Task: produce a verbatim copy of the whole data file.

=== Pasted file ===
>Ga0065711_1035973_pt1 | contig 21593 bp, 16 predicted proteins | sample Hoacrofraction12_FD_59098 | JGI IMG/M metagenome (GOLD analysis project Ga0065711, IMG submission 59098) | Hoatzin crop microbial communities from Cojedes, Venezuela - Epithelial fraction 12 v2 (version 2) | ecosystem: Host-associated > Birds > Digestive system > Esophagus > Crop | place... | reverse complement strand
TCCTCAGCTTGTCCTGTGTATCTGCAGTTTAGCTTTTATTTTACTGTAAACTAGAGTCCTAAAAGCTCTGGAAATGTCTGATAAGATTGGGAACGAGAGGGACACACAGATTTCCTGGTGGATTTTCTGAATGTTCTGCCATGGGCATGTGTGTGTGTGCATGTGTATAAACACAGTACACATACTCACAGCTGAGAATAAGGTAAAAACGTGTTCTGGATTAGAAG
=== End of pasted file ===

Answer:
>Ga0065711_1035973_pt1 | contig 21593 bp, 16 predicted proteins | sample Hoacrofraction12_FD_59098 | JGI IMG/M metagenome (GOLD analysis project Ga0065711, IMG submission 59098) | Hoatzin crop microbial communities from Cojedes, Venezuela - Epithelial fraction 12 v2 (version 2) | ecosystem: Host-associated > Birds > Digestive system > Esophagus > Crop | place... | reverse complement strand
TCCTCAGCTTGTCCTGTGTATCTGCAGTTTAGCTTTTATTTTACTGTAAACTAGAGTCCTAAAAGCTCTGGAAATGTCTGATAAGATTGGGAACGAGAGGGACACACAGATTTCCTGGTGGATTTTCTGAATGTTCTGCCATGGGCATGTGTGTGTGTGCATGTGTATAAACACAGTACACATACTCACAGCTGAGAATAAGGTAAAAACGTGTTCTGGATTAGAAG